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Riley & Son (E) Ltd, the company behind the restoration of the iconic Flying Scotsman, has moved back into the borough where it originally started out in 1988.

Riley spent ten years restoring the renowned locomotive, which was the first steam train to hit speeds of 100mph back in 1929, before it returned to the rails at the beginning of this year.

The company continues to regularly operate and inspect the famous engine, whilst also looking after its own fleet of Black 5 steam engines, which travel on a number of national railway network lines, including the Fort William to Mallaig Line where Harry Potter was filmed.

After receiving a grant from the council, the company has returned to its roots of Heywood.

Colin Green, director at Riley & Son, said: “We started out in Heywood, so we had a family connection there. We were given the opportunity to expand and to work in more modern facilities – we also received support from the Rochdale development fund and the council, which is the first funding we’ve ever had.

“We plan to expand even further and take on more apprentices as we do. It’s exciting times.”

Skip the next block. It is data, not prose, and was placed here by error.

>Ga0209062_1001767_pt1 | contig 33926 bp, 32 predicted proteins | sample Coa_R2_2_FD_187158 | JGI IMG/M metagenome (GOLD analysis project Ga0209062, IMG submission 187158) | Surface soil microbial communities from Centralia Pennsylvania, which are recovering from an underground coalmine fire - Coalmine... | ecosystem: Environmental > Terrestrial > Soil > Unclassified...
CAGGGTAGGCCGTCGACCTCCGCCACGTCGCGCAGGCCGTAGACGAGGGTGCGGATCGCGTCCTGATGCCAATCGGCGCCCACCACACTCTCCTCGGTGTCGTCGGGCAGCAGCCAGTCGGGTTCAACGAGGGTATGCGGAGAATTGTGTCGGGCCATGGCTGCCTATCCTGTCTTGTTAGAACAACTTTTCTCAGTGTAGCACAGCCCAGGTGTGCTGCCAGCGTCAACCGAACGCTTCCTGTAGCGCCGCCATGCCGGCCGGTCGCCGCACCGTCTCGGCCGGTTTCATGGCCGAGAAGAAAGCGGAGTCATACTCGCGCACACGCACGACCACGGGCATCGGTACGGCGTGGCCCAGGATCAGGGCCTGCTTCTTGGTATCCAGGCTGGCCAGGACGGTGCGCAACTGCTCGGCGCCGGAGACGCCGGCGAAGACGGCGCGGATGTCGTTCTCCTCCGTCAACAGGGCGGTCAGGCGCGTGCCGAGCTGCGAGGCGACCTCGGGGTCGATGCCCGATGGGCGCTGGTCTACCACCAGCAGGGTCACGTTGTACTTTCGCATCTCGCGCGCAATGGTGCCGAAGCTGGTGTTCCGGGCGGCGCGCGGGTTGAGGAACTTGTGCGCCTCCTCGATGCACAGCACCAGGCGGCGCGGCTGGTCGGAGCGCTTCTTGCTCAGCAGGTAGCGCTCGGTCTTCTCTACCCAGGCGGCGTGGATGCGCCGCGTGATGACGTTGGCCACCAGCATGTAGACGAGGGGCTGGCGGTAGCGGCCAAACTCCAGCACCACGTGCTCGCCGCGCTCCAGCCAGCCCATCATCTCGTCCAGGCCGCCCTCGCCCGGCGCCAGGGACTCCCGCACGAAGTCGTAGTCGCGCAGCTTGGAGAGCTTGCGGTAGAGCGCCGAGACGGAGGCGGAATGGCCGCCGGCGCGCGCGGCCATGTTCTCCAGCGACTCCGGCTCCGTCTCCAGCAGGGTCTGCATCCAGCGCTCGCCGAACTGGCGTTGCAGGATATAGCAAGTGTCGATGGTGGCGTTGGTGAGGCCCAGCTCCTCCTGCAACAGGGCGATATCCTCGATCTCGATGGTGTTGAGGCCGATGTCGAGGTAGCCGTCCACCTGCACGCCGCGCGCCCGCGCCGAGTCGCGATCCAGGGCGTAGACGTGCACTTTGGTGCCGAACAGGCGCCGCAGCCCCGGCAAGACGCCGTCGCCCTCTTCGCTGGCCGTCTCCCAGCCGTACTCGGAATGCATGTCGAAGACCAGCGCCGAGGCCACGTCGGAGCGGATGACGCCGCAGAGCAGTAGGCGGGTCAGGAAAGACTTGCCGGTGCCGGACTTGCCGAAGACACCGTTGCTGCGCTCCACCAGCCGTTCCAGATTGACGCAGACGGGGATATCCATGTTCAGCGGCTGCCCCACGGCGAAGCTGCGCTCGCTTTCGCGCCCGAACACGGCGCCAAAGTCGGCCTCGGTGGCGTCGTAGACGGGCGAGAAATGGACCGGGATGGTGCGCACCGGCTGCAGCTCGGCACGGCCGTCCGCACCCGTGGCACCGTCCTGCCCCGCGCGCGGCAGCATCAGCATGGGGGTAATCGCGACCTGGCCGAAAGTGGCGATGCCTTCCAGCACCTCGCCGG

Since the move into Sefton Street, next to Heywood station on the East Lancashire Railway, Riley has taken on four new members of staff, along with ten apprentices from Hopwood Hall College who are also learning their craft there.

Hopwood Hall College apprentice, Cameron Greenan, 19, said: “I’ve loved locomotives since childhood and the apprenticeships Riley & Son (E) and Hopwood Hall College provide are perfect for bringing young people from around here into the industry.

“The training I have received on my apprenticeship has not only given me an ideal path into this industry, but helped develop me as a person. By bringing in young apprentices, the company becomes a larger part of the community and ensures these skills are transferred across generations – instead of being lost.

“I also think it motivates the long-standing professionals to stay motivated towards producing a future for the industry.”

Mayor of Rochdale, Ray Dutton, said: “It’s so pleasing to see the Rileys putting another foundation into our town; a big loss for Bury, but a big gain for Rochdale – the infrastructure is just amazing.

“I’ve spoken to young apprentices who are really excited about the move; it will offer them great career opportunities in what will hopefully be a big step forward in the railway industry once again.”

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